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Real estate app forces realtors to bid for business
A Canadian tech company, whose founder claims it’s the most transparent way to sell and buy real estate, is attempting to change how home sales are conducted.
Toronto-based nobul lets homeowners list their properties and have realtors bid on their business by offering extra services or a reduced commission.
Home buyers and sellers can then rate the agent they used on nobul’s app – much like you would rate an Uber driver.
Regan McGee, the founder and the company’s chief operating officer, says the company was created two years ago with a desire to upend how home purchasing and selling is conducted.
“It’s what the public has been asking for for decades,” he said. “This is the way people want to do everything else in the world right now.”
He claims the fee structure for real estate agents hasn’t changed in 100 years, despite modern home buyers doing a lot of the research for a new property on their own.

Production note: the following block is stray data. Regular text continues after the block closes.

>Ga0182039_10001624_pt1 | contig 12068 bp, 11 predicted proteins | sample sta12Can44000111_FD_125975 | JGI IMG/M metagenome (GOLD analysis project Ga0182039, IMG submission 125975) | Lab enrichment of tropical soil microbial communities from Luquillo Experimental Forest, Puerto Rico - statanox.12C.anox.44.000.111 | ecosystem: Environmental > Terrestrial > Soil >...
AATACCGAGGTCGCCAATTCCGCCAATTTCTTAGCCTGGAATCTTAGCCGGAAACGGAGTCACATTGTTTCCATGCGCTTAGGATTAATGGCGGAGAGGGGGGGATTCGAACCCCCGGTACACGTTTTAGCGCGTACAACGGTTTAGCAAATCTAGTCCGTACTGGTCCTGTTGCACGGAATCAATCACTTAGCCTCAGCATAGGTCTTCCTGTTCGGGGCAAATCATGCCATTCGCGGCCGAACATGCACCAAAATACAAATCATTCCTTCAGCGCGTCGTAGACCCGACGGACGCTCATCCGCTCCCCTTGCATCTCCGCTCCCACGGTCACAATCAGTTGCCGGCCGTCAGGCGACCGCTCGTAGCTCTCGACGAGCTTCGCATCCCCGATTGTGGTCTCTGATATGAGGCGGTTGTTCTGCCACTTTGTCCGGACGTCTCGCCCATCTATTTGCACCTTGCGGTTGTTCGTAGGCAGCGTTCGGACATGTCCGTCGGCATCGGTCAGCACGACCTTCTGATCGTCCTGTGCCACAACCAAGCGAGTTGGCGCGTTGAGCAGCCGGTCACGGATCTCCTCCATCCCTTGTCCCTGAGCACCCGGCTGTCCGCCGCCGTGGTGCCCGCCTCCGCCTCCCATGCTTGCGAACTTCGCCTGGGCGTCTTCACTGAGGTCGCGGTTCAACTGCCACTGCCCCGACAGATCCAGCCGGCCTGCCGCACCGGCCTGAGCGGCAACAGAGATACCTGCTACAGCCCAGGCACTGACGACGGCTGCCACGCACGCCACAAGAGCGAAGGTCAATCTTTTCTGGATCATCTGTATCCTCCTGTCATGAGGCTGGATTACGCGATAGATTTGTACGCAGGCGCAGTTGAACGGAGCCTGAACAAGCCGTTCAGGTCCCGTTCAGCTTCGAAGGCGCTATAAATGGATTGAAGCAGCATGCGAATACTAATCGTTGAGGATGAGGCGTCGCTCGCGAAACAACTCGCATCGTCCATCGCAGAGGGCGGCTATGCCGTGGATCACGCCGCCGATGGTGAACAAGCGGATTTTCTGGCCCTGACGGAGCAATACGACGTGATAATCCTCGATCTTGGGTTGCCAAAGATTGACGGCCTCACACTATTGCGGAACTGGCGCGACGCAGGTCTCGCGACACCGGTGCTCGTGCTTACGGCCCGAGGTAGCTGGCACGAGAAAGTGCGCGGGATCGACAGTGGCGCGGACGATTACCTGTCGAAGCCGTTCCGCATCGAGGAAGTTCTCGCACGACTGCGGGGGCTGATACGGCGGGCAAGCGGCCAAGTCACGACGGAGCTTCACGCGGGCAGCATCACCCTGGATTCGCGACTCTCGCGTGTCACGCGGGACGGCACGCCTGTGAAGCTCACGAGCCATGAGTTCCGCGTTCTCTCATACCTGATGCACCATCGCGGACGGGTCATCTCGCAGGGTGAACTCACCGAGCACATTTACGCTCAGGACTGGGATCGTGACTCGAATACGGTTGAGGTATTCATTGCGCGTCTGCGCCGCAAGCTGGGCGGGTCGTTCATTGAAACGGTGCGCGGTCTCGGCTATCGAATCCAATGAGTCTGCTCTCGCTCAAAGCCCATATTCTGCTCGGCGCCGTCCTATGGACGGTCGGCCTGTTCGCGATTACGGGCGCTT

In Vancouver, the average commission can be five or six per cent on the first $100,000, and about two to three per cent on the remainder.
“The job of being a real estate agent has completely changed, except the fee structure hasn’t,” said Regan McGee, the founder and COO of nobul.
The company takes a small fee from agents if they close a transaction, but nothing from buyers and sellers.
The app and website have reportedly been used in Florida, Texas and in cities across Canada. Nobul claims its site and app have been used in Vancouver but couldn’t say if a contract has been completed in the city.
Despite claims of upending the real estate market, local realtors say they’re unconcerned by the new competition.
“Not at all,” said realtor Vince D’Ovidio when asked if he feels threatened by nobul looking to interrupt his business model.
D’Ovidio said brokers have long offered lower commission to sell homes, but consumers largely rely on word of mouth when it comes to choosing a realtor.
“You do your best and if you’re good, you’re going to last and that’s just the way it works,” he said.
With files from CTV’s Breanna Karstens-Smith